One of the greatest difficulties that they meet is in not knowing how to walk upon a stage, which, owing to the slight inclination in con struction, easily causes the feet to totter, particularly if one is a beginner, and especially at the entrances and exits. I myself encountered this difficulty. Though I had dedicated myself to the art from my infancy and had been instructed with the greatest care every day of my life by my grandmother, at the age of fifteen my movements had not yet acquired all the ease and naturalness necessary to make me feel at home upon the stage, and certain sudden turns always frightened me.
When I began my artistic apprenticeship, the use of diction was given great importance, as a means of judging an actor. At that time the audience was critical and severe.
In our days, the same audience has become less exacting, less critical, and does not aim to improve the artist, by counting his defects. According to my opinion, the old system was best, as it is not in excessive indulgence and solely by considering the good qualities, without correcting the bad ones, that real artists are made.
It is also my conviction that a person who wishes to dedicate himself to the stage should not begin his career with parts of great importance, either comic, dramatic, or tragic. The interpretation becomes too difficult for a beginner and may harm his future career: first, the discouragement over the difficulties that he meets; secondly, an excessive vanity caused by the appreciation with which the public apparently honours him. Both these sentiments will lead the actor, in a short time, to neglect his study. On the other hand, by taking several parts, he becomes familiar with the means of rendering his part natural, thus convincing himself that by representing correctly characters of little importance, he will be given more important ones later on. Thus it will come about that his study will be more careful.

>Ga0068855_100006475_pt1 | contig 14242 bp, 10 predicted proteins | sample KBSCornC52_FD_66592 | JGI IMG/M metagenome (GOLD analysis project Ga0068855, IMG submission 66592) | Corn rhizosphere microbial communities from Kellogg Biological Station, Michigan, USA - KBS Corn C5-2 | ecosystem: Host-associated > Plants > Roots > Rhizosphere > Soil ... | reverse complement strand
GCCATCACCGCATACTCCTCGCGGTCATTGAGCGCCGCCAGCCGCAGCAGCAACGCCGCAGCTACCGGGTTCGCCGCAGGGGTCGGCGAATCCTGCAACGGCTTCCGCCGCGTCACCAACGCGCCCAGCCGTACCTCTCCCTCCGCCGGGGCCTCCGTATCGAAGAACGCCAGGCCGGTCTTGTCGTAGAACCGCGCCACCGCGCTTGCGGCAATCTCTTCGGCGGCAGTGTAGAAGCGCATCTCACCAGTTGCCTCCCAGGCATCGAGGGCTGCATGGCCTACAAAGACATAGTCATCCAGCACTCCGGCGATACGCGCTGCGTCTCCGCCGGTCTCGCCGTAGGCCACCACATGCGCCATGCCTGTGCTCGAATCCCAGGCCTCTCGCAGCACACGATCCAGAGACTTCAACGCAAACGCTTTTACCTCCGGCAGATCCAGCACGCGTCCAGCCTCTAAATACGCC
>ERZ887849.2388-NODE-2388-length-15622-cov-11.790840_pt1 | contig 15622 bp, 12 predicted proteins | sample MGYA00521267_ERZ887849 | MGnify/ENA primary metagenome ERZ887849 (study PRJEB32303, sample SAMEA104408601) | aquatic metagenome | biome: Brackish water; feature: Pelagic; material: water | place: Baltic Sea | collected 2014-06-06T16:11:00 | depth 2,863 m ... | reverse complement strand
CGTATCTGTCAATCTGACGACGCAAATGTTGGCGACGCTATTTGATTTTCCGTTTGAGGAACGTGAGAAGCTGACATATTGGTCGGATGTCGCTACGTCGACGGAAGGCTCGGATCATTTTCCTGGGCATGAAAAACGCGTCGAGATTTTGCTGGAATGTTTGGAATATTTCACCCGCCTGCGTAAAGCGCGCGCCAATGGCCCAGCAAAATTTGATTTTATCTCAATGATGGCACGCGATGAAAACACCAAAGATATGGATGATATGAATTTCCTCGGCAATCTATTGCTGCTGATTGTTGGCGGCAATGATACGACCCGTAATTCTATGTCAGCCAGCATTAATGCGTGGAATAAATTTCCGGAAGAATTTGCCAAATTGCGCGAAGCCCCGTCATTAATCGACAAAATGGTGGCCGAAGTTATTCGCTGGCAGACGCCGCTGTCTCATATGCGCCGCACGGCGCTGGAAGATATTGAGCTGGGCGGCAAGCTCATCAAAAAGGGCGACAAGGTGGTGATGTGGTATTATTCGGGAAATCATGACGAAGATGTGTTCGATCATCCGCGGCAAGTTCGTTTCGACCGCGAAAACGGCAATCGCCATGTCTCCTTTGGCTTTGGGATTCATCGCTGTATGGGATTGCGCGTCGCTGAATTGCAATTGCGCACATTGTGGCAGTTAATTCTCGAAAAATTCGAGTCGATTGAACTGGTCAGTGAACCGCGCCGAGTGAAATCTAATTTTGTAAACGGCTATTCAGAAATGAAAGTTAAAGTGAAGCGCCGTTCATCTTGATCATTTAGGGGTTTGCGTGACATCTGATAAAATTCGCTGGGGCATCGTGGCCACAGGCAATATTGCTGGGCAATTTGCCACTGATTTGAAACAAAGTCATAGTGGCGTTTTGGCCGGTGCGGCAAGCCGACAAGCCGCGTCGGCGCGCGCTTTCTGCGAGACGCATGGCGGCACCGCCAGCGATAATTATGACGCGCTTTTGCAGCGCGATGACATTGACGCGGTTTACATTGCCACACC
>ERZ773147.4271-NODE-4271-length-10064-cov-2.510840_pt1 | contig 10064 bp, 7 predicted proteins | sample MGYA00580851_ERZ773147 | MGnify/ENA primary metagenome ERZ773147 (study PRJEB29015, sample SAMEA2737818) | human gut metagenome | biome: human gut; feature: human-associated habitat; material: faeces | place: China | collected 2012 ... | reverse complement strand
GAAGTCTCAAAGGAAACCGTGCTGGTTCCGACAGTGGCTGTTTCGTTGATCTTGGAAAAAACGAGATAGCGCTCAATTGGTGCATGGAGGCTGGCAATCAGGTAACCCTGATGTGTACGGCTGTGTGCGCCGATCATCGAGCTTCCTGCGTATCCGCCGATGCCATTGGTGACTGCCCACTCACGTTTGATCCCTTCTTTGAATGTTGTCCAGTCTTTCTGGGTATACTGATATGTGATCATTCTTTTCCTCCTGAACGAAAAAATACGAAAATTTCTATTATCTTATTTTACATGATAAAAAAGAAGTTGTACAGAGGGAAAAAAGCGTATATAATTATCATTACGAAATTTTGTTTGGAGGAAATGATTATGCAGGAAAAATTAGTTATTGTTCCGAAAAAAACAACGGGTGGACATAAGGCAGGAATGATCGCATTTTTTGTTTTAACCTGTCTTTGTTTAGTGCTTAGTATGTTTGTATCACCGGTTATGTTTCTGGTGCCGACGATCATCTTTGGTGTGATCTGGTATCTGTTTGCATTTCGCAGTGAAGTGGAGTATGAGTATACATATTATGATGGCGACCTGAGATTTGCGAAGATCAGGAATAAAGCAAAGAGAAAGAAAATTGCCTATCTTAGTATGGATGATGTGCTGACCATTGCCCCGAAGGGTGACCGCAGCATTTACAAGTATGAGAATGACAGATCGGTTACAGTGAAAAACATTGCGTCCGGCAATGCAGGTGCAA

One of the greatest of the living examples of the school of realism is my illustrious fellow artist, Signor Tommaso Salvini, with whom, for a number of years, I had the fortune to share the fatigues and the honours of the profession which I also shared with Ernesto Rossi. The former was and is still admired. His rare dramatic merits have nothing of the conventional, but owe their power to that spontaneity which is the most convincing revelation of art. The wealth of plasticity which Salvini possesses, is in him, a natural gift. Salvini is the true exponent of the Italian dramatic art
In the month of June, 1857, we began to rerehearse "Macbeth," at Covent Garden, London, It had been arranged for our company by Mr. Clarke, and translated into most beautiful Italian verse by Giulio Carcano. The renowned Mr. Harris put it on the stage according to English traditions. The representation of the part of Lady Macbeth, which afterward became one of my favourite roles, preoccupied me greatly, as I knew only too well what kind of comparisons would be made. The remembrance of the marvellous creation of that character as given by the famous Mrs. Siddons and the traditional criticisms of the press, might have rendered the public very severe and difficult to please.
I used all my ability of interpretation to reveal and transmit the most minute intentions of the author. To the English audience it seemed that I had really incarnated that perfidious but great character of Lady Macbeth, in a way that surpassed all expectations.
We had to repeat the drama for several evenings, always producing a most profound impression upon the minds of the audience, particularly in the grand sleep-walking scene. So thoroughly had I entered into the nature of Lady Macbeth, that during the entire scene my pupils were motionless in their orbit, causing me to shed tears. To this enforced immobility of the eye I owe the weakening of my eyesight. From the analytical study which I shall give of this diabolical character [at the close of her Memoirs] the reader can form for himself an idea of how much its interpretation cost me (particularly in the final culminating scene), in my endeavour to get the right intonation of the voice and the true expression of the physiognomy.